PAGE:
Metro Vancouver residents memorialize murdered journalist Gauri Lankesh and student activist Rohith Vemula

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      The assassination of prominent South Indian journalist Gauri Lankesh by Hindu extremists occurred half a world away, but that didn't stop Metro Vancouver residents from commemorating her birthday.

      Organized by Indians Abroad for Pluralist India (IAPI), a group gathered in Holland Park in the Vancouver suburb of Surrey on Sunday (February 4) to also remember Rohith Vemula, an Indian PhD student who committed suicide in 2016 after being harassed by Hindu extremists.

      Lankesh was born on January 29 and Vemula’s birthday fell on January 30. This year, January 30 coincided with the 70th anniversary of the murder of Mahatma Gandhi by a Hindu extremist.

      All three of them courageously stood up for minorities in the world's so-called largest democracy, which ended up costing them their lives.

      Lankesh was gunned down outside her home in September 2017.

      Vemula, a PhD student and an activist with the Ambedkar Students' Association, was bullied by right-wing goons for opposing the death penalty against a convicted terrorist.

      He also wrote a book called Caste Is Not a Rumour, which didn't endear himself to Hindu extremists.

      Like Gandhi, Lankesh and Vemula supported peaceful coexistence between followers of all religions in India.

      Raghu told the crowd that he met Gauri Lankesh and described her as a brave woman.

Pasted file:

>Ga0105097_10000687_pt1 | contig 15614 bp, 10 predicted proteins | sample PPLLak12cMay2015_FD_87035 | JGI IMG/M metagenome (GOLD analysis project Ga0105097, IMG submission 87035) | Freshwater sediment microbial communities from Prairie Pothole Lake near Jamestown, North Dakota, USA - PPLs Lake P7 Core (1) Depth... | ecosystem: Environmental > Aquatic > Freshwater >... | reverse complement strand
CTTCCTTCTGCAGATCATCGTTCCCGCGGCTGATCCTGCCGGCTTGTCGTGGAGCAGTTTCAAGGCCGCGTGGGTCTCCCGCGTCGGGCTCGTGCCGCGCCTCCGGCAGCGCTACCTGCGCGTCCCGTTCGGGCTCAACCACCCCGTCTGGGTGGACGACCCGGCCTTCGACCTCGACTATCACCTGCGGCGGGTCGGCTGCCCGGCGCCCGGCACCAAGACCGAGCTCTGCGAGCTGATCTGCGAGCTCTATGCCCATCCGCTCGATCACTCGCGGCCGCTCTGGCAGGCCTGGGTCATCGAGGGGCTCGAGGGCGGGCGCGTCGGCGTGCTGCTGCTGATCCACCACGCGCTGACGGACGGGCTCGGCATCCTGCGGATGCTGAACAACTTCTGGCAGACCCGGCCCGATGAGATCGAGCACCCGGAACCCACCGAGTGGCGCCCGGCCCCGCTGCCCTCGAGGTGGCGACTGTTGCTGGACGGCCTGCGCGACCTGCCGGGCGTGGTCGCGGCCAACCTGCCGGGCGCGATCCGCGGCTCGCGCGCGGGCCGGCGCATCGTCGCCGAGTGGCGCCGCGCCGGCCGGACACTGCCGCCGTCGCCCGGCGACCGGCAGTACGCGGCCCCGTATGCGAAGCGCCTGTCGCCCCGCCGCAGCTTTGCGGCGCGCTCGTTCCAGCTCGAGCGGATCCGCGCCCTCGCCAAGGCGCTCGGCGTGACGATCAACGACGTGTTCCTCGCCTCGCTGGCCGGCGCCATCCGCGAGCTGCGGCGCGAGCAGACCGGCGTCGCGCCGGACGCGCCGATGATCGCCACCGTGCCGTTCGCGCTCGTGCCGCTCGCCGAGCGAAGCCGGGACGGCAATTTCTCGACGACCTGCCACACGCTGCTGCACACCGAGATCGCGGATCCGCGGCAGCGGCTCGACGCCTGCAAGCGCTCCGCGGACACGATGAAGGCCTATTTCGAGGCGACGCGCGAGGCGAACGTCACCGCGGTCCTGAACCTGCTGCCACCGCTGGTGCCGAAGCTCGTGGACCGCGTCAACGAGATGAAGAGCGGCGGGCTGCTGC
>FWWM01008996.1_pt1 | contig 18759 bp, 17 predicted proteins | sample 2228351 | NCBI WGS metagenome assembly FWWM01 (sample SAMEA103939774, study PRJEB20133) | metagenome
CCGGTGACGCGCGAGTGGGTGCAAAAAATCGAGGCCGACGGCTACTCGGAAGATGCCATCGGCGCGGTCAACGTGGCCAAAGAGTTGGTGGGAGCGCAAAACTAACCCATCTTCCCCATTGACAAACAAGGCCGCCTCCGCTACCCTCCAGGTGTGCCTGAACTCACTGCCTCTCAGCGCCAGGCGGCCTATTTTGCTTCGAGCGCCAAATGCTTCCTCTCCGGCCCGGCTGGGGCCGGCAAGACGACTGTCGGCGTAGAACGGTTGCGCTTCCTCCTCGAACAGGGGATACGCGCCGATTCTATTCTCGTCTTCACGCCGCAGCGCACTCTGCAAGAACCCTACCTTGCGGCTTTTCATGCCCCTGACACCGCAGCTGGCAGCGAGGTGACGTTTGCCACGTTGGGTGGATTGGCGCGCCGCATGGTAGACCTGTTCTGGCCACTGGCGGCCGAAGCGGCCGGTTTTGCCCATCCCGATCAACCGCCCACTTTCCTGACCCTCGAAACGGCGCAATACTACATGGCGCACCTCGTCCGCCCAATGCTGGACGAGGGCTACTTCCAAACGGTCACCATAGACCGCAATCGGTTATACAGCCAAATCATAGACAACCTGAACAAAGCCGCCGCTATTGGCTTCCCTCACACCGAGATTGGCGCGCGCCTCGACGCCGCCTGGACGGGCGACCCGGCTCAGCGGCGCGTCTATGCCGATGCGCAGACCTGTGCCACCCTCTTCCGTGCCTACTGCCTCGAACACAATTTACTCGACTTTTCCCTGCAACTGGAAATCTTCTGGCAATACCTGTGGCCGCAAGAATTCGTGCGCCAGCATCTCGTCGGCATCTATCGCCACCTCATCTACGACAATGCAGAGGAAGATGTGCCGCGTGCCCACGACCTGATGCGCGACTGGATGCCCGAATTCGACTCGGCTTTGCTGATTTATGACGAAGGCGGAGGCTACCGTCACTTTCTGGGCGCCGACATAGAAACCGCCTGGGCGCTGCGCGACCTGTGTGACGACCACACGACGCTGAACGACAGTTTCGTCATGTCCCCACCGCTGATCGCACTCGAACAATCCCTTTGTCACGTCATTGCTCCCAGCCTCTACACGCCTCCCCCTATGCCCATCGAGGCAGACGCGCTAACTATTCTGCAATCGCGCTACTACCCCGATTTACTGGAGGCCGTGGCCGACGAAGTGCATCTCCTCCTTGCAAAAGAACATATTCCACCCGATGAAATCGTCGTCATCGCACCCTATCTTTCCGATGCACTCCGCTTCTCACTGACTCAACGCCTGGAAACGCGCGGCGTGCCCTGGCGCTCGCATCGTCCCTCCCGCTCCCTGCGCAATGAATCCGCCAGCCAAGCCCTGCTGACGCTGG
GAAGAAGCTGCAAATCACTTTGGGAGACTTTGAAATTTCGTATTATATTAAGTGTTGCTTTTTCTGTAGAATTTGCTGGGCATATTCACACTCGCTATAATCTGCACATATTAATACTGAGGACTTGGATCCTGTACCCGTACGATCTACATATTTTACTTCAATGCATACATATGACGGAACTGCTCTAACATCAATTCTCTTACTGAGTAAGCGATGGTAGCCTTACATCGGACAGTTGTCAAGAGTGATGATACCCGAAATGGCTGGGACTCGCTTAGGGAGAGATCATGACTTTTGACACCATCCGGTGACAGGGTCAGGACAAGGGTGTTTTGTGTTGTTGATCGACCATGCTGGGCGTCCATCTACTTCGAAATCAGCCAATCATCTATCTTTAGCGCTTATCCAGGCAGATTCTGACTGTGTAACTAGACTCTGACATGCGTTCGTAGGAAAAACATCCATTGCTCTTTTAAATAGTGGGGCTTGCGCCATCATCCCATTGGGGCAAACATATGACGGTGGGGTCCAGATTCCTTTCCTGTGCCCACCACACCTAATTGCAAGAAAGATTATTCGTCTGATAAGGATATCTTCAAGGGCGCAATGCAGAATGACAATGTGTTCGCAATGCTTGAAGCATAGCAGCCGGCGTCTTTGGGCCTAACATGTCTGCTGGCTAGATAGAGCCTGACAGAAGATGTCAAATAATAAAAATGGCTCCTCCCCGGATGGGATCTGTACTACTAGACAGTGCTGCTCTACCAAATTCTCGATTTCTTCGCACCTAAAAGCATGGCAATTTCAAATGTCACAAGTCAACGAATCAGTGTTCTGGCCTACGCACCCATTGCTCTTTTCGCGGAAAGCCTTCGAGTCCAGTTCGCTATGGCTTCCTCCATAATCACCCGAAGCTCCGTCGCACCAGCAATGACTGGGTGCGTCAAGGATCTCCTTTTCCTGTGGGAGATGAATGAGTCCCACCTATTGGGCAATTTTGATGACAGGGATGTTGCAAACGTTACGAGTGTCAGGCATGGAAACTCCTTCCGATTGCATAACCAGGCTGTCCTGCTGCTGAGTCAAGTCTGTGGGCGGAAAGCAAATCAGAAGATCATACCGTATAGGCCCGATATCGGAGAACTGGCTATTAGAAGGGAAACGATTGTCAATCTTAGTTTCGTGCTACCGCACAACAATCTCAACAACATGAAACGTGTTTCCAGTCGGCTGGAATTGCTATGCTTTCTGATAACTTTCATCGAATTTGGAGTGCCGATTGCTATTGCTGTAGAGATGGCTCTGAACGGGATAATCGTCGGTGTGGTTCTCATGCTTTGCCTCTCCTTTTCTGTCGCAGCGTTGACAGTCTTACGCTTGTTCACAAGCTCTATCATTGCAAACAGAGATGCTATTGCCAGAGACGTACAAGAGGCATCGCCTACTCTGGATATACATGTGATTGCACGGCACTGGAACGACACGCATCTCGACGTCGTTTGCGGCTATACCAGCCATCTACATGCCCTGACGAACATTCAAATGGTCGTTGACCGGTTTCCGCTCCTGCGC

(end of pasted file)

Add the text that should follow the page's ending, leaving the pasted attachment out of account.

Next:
Gurpreet Singh

      The rally in Holland Park opened with with a poem dedicated to Lankesh by Amrit Diwana.

      Demonstrators carried placards with the faces of Lankesh, Vemula, and other victims of terrorist attacks by Hindu extremists, who've been calling on Prime Minister Narendra Modi to shatter secularism and convert India into a Hindu nation.

      The protesters in the park chanted slogans against the ruling Bhartiya Janata Party and its right-wing affiliates.

      One of the speakers, Raghu, a documentary filmmaker and an activist from Bengaluru, told the gathering that he knew Lankesh. He described her as a brave woman who never compromised on her principles despite serious threat to her life.

      The Ambedkar International Social Reform Organization, named after towering scholar and Dalit leader Bhimrao Ramji Ambedkar, also made its presence felt.

      Leaders Rashpal Singh Bhardawaj, Amarjit Singh Leahl, and Rattan Paul pointed out that the BJP government in India believes in Manusmriti,  which is a controversial Hindu text that justifies caste-based oppression. According to them, this has led to increasing violence against Dalits, otherwise known as "untouchables".

      Abbedkar coauthored the Indian constitution, which guarantees equality and religious freedom. He also worked tirelessly for the emancipation of those characterized as "untouchables".

      Other speakers at the event included Barjinder Singh of Sikh Nation, Gian Singh Gill of the Gurdwara Dashmesh Darbar, Coalition Against Bigotry cofounder Imtiaz Popat, journalist Dionne Bunsha, Marxist activist Hardev Singh, and Radical Desi director and IAPI cofounder Gurpreet Singh.